By Geoffrey Smith
Investing.com — The Diesel scandal refuses to relax its hold on Germany’s big carmakers.
Daimler, the maker of Mercedes-Benz, issued a third profit warning for 2019 as it unveiled preliminary results for the year on Wednesday, saying that litigation costs related to Dieselgate could be anywhere between 1.1 billion and 1.5 billion euros ($1.2 to $1.65 billion).
The news is further evidence of the German car sector’s troubles in moving beyond a disastrous bet on a technology that it boasted would help solve Europe’s greenhouse gas problems, but which only succeeded in massively increasing pollution, with untold negative effects on public health across the continent. Having led the world in engine technology for decades, Daimler and its rivals are now having to spend heavily to catch up in new, low-carbon alternatives.
Overall earnings before interest and taxes, Daimler’s preferred measure, fell by nearly half at the core car division to 3.7 billion euros. But while that was bad, problems have been far worse at the vans unit, which has suffered from the collapse in business confidence over the last 18 months.
Even without the new provisions, the division is expected to have lost 2.4 billion euros last year, after just breaking even in 2018. The existing forecast of a -15% to -17% return on sales, which includes a previously-announced 300 million euro restructuring charge, is now deemed too optimistic.
The Stuttgart-based company has also had to take a 300 million-euro charge against its YOUR NOW mobility unit, after ride-sharing ventures failed to grow as expected.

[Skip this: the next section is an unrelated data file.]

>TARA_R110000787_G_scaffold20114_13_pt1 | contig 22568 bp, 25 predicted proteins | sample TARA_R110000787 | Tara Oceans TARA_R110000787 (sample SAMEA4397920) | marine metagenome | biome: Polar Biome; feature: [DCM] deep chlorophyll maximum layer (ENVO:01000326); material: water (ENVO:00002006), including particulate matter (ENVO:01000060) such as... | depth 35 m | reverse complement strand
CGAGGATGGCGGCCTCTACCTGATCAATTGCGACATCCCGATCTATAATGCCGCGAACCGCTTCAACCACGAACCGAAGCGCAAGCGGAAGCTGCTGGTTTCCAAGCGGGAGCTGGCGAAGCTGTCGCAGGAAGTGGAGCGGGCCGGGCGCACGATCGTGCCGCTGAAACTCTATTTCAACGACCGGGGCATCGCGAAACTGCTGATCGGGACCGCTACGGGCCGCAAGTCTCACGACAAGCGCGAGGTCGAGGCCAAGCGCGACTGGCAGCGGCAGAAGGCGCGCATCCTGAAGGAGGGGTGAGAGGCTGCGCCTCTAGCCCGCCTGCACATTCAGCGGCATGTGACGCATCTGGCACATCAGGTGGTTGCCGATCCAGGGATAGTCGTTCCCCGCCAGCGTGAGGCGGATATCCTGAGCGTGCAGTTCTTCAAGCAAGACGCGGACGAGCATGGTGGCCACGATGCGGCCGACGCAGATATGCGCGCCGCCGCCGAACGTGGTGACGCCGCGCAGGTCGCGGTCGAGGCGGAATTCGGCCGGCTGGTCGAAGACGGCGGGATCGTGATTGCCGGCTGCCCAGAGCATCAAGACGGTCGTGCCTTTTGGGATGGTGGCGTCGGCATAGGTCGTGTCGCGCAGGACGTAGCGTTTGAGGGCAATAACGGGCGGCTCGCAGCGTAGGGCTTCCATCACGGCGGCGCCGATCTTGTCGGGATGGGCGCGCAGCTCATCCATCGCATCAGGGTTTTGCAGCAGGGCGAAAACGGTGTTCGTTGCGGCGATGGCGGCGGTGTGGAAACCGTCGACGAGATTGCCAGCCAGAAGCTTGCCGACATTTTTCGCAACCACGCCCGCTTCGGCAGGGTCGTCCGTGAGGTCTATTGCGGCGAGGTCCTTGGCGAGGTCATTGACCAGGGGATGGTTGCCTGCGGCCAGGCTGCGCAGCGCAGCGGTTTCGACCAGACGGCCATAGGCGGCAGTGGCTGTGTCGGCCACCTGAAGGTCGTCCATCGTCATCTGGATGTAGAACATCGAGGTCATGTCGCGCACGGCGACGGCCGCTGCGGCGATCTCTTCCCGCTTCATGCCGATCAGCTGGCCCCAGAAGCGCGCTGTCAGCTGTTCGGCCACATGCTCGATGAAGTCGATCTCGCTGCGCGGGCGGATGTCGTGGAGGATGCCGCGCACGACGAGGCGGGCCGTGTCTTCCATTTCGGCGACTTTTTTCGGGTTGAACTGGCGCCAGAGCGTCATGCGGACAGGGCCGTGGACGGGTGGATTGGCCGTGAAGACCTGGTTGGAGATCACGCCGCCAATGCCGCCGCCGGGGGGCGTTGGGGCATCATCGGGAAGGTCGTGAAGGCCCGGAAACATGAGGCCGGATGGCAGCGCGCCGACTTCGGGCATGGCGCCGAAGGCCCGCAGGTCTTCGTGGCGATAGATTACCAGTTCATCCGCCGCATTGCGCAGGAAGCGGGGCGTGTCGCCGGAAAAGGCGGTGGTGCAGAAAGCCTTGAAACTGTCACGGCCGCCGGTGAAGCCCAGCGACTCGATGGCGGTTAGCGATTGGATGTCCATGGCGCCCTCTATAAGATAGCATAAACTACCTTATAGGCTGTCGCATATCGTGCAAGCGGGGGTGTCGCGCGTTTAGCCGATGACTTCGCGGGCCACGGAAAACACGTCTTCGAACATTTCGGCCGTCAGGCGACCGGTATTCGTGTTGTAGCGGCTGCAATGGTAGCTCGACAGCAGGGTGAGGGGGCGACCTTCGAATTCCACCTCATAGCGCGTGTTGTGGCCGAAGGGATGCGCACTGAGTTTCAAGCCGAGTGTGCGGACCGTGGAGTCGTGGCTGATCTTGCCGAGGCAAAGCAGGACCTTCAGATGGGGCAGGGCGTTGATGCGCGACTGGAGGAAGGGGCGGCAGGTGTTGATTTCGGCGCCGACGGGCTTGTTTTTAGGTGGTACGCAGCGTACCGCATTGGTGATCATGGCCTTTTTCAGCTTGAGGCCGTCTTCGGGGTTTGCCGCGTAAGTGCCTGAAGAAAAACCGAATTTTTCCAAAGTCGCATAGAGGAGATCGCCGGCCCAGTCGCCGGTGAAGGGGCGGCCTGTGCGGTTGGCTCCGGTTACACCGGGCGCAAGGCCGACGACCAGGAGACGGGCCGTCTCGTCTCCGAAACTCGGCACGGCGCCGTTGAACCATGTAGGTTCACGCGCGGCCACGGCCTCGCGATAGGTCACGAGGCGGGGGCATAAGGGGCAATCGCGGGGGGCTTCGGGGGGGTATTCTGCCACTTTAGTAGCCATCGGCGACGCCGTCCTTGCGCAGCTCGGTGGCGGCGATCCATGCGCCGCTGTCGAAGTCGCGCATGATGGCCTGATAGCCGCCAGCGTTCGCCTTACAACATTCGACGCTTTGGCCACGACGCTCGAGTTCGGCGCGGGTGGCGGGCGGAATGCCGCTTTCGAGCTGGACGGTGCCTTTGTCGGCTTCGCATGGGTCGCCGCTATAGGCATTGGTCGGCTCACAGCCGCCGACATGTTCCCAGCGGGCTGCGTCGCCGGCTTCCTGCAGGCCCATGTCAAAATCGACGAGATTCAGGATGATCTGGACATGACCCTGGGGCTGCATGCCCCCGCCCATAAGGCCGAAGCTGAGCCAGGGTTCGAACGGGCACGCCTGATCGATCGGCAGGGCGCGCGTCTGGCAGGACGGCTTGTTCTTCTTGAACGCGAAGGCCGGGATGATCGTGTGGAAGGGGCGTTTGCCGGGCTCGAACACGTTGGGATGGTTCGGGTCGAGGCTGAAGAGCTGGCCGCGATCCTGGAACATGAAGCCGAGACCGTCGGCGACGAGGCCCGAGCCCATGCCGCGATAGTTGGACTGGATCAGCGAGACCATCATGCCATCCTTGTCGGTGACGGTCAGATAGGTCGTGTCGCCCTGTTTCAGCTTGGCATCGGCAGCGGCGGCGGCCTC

The company’s problems are still those that many others would like to have: it posted a ninth straight year of record sales in 2019, testimony to the global public’s enduring preference for powerful engines over environmental performance. That, combined with its historically strong margins, explains why it still commands a valuation of 13 times trailing earnings, while BMWG (DE:) and Volkswagen (DE:) limp along at under 10.
But Daimler stock is still down 35% over the last three years and shows little sign of a convincing rebound, given the uncertain but inevitably huge investment burden it will have to carry for the next few years.
Nor is there any end in sight to the uncertainty regarding the important U.S. market. President Donald Trump in an interview with CNBC revived the threat of tariffs against EU products (autos have always figured at the top of the list, given the EU’s huge sectoral surplus with the U.S.), if the EU doesn’t agree to a new “deal”. He didn’t specify what that would entail.
The interview was enough to nix initial gains in Europe’s broader markets on Wednesday. By 5:13 AM ET (1013 GMT), the German was up only 0.1%, having earlier hit an all-time high of 13,637.60, its first in nearly two years. The benchmark was likewise up 0.1%, while the U.K. was up 0.2%.
Elsewhere, Airbus (PA:) hit a new all-time high after reports that Boeing (NYSE:) had yet again pushed back its timeline for delivering its promised 737 MAX aircraft.
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